According to the provisions of section 166, all public and private companies which come under the provisions of the Companies ACT of 1956, shall hold a general meeting of members every year. This shall be referred to as ‘Annual General Meeting’. It shall be compulsory for all companies to have an annual general meeting, once every calendar year.
Every company shall hold an Annual General Meeting every year. In an ideal situation, there shall only be a gap of 15 months or less between each of these meetings. With respect to the provisions made under Section 210, within a half year of the end of every financial year, the specified annual general meeting should be held. During this meeting, the accounts of the entire year shall be considered. According to this rule, any company whose financial year ends on the 31st of March should have its annual general meeting on or before September 30th of that year..
|Date of incorporation of company||23-10-2007|
|Date by which the first annual general meeting ought to be held||22-04-2009|
The holding of the first annual general meeting shall comply with the following criteria of the Act:-
|The time period between the meeting and the last day of the accounting period should not be more than 9 months||23-10-2007|
|The second annual general meeting needs to be held in the third year of Incorporation of each company. Hence, in the above example, if the first accounts are for the time starting from||31-3-2008|
|The first annual meeting should be held within a span of 9 months, i.e., on or before||31-12-2008|
|For the next period, the first accounts will be held on||31-03-2009|
|The second AGM will be held during the 3rd year of incorporation, i.e., on or before||30-09-2009|
In the example given above, as it was proposed that the first accounts will be closed on 31-03-2008, the first annual meeting should be held on or before 31-12-2008, and during the third year of the incorporation of company in india , the second annual general meeting can be held.
During the first year of its inception, 2007, there would be no need to have the annual general meeting.
As it has been mentioned previously, each company needs to have an annual general meeting every year, and ideally there should only be a gap of fifteen months or less between any two such meetings. Also, according to the terms mentioned in section 210, an AGM has to be held before the close of six months after the end of a financial year. During this annual general meeting, the accounts of that particular year need to be considered. Taking this rule further, it is stipulated that any company with its financial year ending on 31st March, needs to hold its annual general meeting on or before September 30th every year.
All public or private companies, and also all companies that have a share capital and companies that do not have a share capital, are required to go to the Registrar and file their annual returns within sixty days after the day on which each company holds its annual general meeting.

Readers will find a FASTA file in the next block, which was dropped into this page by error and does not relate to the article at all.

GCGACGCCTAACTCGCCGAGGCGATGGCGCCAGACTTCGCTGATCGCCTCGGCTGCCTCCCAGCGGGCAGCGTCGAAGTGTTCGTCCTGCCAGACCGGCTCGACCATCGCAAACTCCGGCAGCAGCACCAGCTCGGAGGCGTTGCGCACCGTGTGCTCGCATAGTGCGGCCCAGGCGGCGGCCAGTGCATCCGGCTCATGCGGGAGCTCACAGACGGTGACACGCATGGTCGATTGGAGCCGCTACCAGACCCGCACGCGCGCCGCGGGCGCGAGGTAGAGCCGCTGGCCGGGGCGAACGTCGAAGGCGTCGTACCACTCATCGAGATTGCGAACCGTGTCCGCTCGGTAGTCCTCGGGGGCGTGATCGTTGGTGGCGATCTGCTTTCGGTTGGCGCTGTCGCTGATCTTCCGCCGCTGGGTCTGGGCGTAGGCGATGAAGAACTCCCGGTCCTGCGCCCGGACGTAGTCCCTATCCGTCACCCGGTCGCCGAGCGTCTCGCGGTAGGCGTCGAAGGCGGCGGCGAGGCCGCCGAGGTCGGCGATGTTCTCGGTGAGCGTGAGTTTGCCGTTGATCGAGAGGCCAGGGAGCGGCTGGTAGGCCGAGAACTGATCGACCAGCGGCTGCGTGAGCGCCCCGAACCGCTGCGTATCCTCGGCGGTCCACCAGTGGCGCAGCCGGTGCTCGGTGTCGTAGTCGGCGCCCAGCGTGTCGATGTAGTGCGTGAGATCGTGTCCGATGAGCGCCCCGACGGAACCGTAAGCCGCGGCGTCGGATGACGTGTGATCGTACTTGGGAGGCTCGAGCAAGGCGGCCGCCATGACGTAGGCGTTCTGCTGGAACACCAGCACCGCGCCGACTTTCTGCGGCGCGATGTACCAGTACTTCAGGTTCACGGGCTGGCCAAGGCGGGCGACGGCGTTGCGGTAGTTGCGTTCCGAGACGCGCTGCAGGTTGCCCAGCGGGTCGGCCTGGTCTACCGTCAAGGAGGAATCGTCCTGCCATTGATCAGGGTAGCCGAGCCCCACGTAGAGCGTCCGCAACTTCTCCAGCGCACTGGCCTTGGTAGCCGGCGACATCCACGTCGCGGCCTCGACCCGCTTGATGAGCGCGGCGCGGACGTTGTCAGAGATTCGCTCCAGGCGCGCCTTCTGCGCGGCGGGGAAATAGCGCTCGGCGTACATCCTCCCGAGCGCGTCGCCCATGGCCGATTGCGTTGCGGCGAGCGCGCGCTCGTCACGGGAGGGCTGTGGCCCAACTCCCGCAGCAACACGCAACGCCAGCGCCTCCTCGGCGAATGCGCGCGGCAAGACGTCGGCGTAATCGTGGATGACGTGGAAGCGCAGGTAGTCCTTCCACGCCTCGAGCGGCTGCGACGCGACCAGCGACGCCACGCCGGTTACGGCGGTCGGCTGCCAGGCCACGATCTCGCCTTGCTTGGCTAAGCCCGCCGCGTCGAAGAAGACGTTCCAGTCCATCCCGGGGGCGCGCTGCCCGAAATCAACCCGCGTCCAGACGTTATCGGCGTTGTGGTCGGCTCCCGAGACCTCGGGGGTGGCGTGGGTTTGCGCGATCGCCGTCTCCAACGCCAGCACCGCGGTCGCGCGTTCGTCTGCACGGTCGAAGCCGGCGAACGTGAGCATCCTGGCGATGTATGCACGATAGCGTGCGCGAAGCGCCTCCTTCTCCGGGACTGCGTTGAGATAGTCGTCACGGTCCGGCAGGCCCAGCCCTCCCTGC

If the annual returns are not filed according to the stipulations, the company has to face sever consequences. Any company that does not comply with the terms mentioned in the sections 159, 160, or 161, along with every officer in its payroll can be punishable with a fine of five hundred rupees for each day the company is in default for. The fine is levied for each day until the company fulfills all the provisions mentioned. The director of any company that does no file its annual returns for three financial years in succession, shall not be eligible to be appointed as the director for any other public company. This stipulation holds up to a period of five years from the date on which the company, of which the person in question was a director of, had defaulted from paying the annual returns.
Twelve months is the duration of a financial year and a company’s accounts for a financial year need to be placed during the commencement of that annual general meeting. However, the financial year in some cases can be more than twelve months or in some cases less than twelve months. In such cases, the first annual general meeting shall be held before the completion of fifteen months.
The power to extend a financial year to eighteen months is vested with the Registrar, according to the provisions of the section 210 (4) of the Act. For such cases, the company has to make an application in the specified e-Form 61 with the Registrar before the due date before the completion of the financial year. A letter could be used as a medium to make this application, giving a certifiable justification for appealing to extend the time certified by a practicing chartered accountant or company secretary or cost accountant.
When a company has applied for the extension of its financial year and to that effect requires more time in order to hold its annual general meeting, it needs to submit an application with the Registrar of companies in the e-form 61 to extend the duration of its financial year in section 210 (4) and to extend the time period within which it needs to hold the annual general meeting under section 166 (1).
According to the Income-tax Act, 1961, the term ‘previous year’ means the financial year immediately before the assessment year. Also, for the mentioned Act, from the assessment year 1989-90, the companies including assesses needed to declare their income every year as on 31st March. From the said assessment year, the only thing required to be done is to make up the account as on 31st March, in order to submit the Income-Tax return.